The goal of this proposal is to characterize the effect of a large toxin from Gram negative bacteria and its effect on epithelial barrier function in vitro and in vivo. Lymphostatin (LS) is encoded by lymphocyte inhibitory factor A (lifA), a large gene present in Gram negative bacteria including Enterohemorrhagic, Enteropathogenic E. coli, and Citrobacter rodentium. lifA encodes for two critical enzymatic activities that have been implicated in microbial pathogenesis: a glycosyltransferase (1.6kb) and protease motif (4.5 - 4.8kb). <P> We have generated two stable, specific in- frame insertion-deletion mutations inactivating both motifs. Our preliminary data suggest that LS is involved in disassembly of epithelial barrier function. It appears that the glycosyltransferase activity is responsible for the dissociation of ZO-1 from tight junctions by preventing activation of Cdc42. In addition, we provide evidence that the protease activity leads to dissociation of -catenin from adherens junctions by activating RhoA. <P> Hypothesis 1: LS is critical for the disassembly of proteins forming the apical junctional complex (AJC), resulting in decreased transepithelial resistance (TER), promoting bacterial translocation and systemic dissemination.<BR> Aim 1: To study the effect of C. rodentium LS glycosyltransferase and protease activity on proteins constituting the AJC in differentiated epithelial cell cultures in vitro and in mice in vivo. Further, the effect of LS on members of the AJC appears to be mediated by causing an imbalance in Rho GTPase activation. We show that the protease motif regulates activation of Rho and suppresses Cdc42, whereas the glycosyltransferase is only involved in inhibition of Cdc42. <P>Hypothesis 2: LS glycosyltransferase and protease activity are both critical for the disassembly of AJC components by regulating Rho GTPases.<BR> Aim 2: To investigate the activation cascade of Rho GTPases signaling in response to C. rodentium WT lifA, and inactivated protease- and glycosyltransferase motif in vitro and in vivo. <P>The proposed research project will contribute to our understanding of how bacteria regulate epithelial barrier function during enteric infection and gain access to mucosa and submucosa with eventually systemic consequences. Lymphostatin is a large toxin from Gram negative bacteria, including pathogenic E. coli and Chlamydia spp. that account for significant morbidity and mortality by infecting gut, lungs, and the genitourinary tract. <P> Our experimental results suggest that lymphostatin inhibits the immune response and regulates intestinal barrier function. The current proposal investigates the specific host proteins affected by lymphostatin and deregulated pathways.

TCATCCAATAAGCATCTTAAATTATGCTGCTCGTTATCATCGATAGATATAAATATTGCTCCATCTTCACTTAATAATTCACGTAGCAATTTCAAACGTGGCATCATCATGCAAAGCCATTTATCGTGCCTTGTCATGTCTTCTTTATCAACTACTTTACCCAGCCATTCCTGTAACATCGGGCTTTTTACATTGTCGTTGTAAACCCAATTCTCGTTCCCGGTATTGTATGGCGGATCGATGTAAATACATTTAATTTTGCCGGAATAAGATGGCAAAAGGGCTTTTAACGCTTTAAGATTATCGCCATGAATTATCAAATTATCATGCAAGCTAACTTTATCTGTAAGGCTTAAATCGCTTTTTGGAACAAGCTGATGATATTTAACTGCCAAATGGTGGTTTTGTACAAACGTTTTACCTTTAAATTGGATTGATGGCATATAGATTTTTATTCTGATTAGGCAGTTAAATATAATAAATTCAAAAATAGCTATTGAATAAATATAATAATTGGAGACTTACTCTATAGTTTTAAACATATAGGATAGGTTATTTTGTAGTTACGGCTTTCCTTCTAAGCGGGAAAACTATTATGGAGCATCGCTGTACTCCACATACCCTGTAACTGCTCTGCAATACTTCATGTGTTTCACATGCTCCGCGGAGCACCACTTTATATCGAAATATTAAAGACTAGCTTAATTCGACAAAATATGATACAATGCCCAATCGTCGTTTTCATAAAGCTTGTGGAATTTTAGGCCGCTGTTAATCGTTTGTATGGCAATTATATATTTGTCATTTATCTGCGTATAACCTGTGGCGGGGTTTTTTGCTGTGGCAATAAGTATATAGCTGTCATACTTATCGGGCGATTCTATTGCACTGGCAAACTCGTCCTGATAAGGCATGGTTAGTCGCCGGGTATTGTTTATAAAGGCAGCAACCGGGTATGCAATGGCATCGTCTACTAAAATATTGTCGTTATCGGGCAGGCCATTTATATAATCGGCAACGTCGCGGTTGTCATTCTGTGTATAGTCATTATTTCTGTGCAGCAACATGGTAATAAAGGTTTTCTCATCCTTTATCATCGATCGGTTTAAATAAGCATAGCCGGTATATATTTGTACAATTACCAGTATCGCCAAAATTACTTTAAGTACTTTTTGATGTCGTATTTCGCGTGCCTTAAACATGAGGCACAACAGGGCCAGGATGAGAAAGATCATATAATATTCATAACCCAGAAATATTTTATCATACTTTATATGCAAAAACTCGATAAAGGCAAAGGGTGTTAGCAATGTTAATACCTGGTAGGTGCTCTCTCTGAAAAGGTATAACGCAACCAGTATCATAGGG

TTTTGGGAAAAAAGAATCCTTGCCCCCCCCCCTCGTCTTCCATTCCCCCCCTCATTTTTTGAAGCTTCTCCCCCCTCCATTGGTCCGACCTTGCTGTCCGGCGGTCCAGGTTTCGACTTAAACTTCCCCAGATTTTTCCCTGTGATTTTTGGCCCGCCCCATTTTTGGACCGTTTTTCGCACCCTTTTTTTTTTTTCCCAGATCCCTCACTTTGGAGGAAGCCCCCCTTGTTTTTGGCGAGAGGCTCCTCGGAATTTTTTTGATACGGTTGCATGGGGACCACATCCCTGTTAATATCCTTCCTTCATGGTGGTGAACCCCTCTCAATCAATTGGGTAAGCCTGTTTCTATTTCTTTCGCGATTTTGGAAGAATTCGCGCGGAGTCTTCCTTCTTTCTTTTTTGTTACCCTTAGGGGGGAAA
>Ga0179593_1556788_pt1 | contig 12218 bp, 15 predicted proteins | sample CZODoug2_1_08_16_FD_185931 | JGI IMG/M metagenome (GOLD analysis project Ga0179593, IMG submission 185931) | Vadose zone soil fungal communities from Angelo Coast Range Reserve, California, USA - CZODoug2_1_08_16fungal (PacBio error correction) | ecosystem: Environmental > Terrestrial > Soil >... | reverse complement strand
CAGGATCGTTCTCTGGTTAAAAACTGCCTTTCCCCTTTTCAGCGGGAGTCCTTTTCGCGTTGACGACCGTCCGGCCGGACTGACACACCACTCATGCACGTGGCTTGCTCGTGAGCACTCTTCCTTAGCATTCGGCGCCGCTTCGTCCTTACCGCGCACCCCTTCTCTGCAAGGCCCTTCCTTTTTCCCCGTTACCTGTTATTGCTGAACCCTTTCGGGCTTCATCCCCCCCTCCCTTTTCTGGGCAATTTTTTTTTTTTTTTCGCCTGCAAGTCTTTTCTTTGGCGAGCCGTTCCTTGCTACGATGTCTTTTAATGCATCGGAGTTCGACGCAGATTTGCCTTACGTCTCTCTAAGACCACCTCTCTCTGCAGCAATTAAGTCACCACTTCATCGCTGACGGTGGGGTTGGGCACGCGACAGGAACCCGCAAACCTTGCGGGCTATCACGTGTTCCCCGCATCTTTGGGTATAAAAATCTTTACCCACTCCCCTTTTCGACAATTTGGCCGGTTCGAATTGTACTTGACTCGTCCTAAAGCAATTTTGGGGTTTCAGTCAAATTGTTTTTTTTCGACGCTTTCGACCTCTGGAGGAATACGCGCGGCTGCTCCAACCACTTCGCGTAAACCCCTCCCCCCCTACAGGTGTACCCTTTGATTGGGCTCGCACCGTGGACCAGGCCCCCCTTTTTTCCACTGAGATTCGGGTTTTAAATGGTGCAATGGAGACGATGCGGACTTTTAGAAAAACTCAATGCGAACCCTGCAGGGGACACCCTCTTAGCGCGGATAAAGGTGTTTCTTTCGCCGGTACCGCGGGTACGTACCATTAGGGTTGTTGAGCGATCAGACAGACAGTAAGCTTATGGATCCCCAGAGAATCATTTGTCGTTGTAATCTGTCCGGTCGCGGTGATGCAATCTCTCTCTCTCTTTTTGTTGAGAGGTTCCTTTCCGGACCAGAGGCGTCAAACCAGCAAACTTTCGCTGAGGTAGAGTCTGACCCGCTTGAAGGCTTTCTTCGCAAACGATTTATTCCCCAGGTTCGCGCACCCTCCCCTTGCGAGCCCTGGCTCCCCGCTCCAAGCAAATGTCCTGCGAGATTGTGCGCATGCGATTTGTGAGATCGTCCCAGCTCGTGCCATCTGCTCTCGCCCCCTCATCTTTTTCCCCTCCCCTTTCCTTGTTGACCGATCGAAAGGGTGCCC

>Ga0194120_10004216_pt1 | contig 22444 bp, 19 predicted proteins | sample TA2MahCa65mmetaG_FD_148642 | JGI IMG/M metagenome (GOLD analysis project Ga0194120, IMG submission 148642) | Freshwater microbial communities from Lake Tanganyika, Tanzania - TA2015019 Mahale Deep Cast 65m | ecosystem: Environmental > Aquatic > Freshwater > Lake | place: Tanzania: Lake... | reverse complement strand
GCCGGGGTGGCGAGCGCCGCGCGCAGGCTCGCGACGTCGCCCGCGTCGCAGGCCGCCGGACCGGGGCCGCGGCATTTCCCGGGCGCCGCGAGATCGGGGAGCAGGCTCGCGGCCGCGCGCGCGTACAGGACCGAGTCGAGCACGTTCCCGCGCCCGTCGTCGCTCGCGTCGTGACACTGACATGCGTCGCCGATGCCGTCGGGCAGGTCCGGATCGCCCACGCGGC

For additional information, including history, sub-projects, results and publications, if available, visit the <a href="http://projectreporter.nih.gov/project_info_details.cfm?aid=7382742" target="blank">Project Information web page</a> at the National Institutes of Health Research Portfolio Online Reporting Tool (RePORTER) database.